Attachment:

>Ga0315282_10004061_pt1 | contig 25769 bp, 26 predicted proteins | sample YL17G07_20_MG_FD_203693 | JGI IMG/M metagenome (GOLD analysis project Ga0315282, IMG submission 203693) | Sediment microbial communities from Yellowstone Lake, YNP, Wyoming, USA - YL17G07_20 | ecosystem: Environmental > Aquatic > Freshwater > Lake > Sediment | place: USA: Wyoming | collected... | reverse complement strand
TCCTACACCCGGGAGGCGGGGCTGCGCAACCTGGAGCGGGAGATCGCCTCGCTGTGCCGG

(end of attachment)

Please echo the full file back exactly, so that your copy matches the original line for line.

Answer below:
>Ga0315282_10004061_pt1 | contig 25769 bp, 26 predicted proteins | sample YL17G07_20_MG_FD_203693 | JGI IMG/M metagenome (GOLD analysis project Ga0315282, IMG submission 203693) | Sediment microbial communities from Yellowstone Lake, YNP, Wyoming, USA - YL17G07_20 | ecosystem: Environmental > Aquatic > Freshwater > Lake > Sediment | place: USA: Wyoming | collected... | reverse complement strand
TCCTACACCCGGGAGGCGGGGCTGCGCAACCTGGAGCGGGAGATCGCCTCGCTGTGCCGG